Interventions to address potentially inappropriate prescriptions and over-the-counter medication use among adults 65 years and older in primary care settings : protocol for a systematic review Beck, Andrew; Persaud, Navindra; Tessier, Laure A.; Grad, Roland; Kidd, Michael R.; Klarenbach, Scott; Korownyk, Christina; Moore, Ainsley; Thombs, Brett D.; Mangin, Dee; et al.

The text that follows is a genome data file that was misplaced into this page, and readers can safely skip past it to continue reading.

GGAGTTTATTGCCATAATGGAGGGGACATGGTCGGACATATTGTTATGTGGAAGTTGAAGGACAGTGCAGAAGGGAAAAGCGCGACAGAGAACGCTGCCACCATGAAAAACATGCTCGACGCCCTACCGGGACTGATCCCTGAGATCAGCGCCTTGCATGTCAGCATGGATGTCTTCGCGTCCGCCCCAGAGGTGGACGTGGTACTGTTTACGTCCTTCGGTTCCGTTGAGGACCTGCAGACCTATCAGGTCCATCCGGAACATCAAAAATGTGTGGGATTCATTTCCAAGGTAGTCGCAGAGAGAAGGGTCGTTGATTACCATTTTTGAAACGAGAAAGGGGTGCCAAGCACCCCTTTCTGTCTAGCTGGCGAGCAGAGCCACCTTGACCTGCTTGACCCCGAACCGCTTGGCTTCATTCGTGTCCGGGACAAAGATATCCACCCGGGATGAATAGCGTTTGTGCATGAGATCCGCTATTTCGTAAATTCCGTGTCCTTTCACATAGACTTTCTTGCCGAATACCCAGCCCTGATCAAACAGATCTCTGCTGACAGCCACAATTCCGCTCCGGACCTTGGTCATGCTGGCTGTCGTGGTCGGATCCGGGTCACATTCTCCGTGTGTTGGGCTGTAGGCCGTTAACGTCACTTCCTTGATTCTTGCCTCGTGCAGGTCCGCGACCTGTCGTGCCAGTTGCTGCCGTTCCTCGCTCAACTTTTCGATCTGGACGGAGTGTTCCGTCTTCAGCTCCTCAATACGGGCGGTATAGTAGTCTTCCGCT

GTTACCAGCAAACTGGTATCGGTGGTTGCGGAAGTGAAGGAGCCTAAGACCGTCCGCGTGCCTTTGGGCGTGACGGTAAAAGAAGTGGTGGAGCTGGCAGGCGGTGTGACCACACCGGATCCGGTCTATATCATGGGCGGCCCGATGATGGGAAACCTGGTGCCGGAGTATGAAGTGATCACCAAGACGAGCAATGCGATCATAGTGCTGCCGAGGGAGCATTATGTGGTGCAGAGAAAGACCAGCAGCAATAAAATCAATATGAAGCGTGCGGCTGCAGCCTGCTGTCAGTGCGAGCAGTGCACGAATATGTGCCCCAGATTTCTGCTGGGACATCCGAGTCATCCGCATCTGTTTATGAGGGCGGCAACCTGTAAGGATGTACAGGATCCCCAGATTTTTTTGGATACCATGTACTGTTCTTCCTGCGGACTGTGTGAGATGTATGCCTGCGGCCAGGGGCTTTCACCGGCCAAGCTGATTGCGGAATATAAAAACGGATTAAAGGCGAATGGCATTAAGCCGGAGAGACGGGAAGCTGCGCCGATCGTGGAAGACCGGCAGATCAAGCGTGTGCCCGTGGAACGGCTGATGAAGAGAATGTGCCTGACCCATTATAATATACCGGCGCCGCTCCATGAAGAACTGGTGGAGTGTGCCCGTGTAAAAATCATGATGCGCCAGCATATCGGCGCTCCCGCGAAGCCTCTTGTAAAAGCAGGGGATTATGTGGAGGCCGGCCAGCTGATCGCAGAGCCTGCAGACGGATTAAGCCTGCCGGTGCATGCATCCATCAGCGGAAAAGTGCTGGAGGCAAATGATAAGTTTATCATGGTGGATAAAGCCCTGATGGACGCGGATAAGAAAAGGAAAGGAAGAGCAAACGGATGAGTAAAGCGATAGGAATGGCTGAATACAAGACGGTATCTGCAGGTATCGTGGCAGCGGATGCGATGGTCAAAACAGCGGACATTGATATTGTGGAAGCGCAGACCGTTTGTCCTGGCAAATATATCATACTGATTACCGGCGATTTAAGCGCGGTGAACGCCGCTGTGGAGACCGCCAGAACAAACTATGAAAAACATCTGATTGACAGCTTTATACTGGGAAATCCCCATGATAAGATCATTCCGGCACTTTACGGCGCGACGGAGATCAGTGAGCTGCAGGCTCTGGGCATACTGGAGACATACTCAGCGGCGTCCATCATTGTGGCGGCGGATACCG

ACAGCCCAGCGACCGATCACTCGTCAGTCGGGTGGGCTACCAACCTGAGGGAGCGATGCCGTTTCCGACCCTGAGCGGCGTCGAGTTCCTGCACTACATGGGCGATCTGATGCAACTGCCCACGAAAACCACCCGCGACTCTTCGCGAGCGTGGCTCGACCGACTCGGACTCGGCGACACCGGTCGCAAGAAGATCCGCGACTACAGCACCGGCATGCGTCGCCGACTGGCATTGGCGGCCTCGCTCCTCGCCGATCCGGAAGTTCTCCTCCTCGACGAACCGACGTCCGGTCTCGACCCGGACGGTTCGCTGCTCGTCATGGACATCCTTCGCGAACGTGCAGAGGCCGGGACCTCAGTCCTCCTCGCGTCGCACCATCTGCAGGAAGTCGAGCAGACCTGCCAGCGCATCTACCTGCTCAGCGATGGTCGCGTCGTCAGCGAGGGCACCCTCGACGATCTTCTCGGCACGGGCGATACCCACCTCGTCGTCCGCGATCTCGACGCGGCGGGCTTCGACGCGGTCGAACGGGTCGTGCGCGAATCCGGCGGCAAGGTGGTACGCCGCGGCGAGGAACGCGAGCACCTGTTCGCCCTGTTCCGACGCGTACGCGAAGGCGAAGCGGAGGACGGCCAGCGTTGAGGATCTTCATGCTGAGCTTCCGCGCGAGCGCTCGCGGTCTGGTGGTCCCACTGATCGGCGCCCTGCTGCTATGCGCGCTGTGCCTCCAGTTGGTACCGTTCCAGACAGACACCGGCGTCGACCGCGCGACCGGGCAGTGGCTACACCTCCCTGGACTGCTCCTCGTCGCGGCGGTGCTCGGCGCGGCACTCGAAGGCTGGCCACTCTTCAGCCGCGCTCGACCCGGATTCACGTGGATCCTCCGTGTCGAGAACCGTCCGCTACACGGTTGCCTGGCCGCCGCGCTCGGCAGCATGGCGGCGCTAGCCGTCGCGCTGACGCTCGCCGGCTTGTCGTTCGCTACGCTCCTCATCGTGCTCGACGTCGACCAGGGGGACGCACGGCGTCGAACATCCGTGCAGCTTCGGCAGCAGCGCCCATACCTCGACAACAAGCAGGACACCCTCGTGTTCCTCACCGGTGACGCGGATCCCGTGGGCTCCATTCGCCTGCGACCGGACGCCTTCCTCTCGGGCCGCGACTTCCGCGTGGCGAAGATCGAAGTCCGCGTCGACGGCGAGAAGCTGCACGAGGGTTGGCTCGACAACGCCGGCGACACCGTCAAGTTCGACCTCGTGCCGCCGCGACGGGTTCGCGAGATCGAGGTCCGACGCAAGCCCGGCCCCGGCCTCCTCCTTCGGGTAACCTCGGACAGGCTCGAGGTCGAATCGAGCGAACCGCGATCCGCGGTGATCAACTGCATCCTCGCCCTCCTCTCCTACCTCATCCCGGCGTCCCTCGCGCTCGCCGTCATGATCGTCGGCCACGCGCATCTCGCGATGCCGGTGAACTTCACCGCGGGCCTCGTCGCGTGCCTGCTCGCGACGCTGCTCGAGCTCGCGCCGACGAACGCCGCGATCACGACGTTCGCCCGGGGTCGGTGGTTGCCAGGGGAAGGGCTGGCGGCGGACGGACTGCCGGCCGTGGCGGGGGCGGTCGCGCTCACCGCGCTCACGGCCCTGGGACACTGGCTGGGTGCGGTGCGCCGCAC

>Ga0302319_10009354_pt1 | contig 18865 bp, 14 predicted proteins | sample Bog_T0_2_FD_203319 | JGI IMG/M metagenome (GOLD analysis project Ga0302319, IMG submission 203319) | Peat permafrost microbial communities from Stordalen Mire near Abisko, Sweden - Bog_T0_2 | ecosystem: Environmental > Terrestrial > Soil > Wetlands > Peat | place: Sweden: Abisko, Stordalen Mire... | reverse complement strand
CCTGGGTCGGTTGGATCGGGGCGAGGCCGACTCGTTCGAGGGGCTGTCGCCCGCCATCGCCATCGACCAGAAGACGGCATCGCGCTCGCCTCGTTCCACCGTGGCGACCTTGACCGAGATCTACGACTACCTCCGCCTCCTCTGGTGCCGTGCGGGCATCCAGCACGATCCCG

Purpose: To inform recommendations by the Canadian Task Force on Preventive Health Care on potentially inappropriate prescribing and over-the-counter (OTC) medication use among adults aged 65 years and older in primary care settings. This protocol outlines the planned scope and methods for a systematic review of the benefits and harms and acceptability of interventions to reduce potentially inappropriate prescriptions and OTC medication use. Methods: De novo systematic reviews will be conducted to synthesize the available evidence on (a) the benefits and harms of interventions to reduce potentially inappropriate prescriptions and OTC medications compared to no intervention, usual care, or non- or minimally active intervention among adults aged 65 years and older and (b) the acceptability of these interventions or attributes among patients. Outcomes of interest for the benefits and harms review are all-cause mortality, hospitalization, non-serious adverse drug reactions, quality of life, emergency department visits, injurious falls, medical visits, and the number of medications (and number of pills). Outcomes for the acceptability review are the preference for and relative importance of different interventions or their attributes. For the benefits and harms review, we will search MEDLINE, Embase, and Cochrane Central Register of Controlled Trials for randomized controlled trials. For the acceptability review, we will search MEDLINE, Embase, PsycInfo, Cochrane Central Register of Controlled Trials, and the NHS Economic Evaluation Database for experimental and observational studies with a comparator. Websites of relevant organizations, other grey literature sources, and reference lists of included studies and reviews will be searched. Title and abstract screening will be completed by two independent reviewers using the liberal accelerated approach. Full-text review, data extraction, risk of bias assessments, and GRADE (Grading of Recommendations Assessment, Development and Evaluation) will be completed independently by two reviewers, with any disagreements resolved by consensus or by consulting with a third reviewer. The GRADE approach will be used to assess the certainty of the evidence for outcomes. Discussion: The results of this systematic review will be used by the Canadian Task Force on Preventive Health Care to inform their recommendation on potentially inappropriate prescribing and OTC medication use among adults aged 65 years and older.
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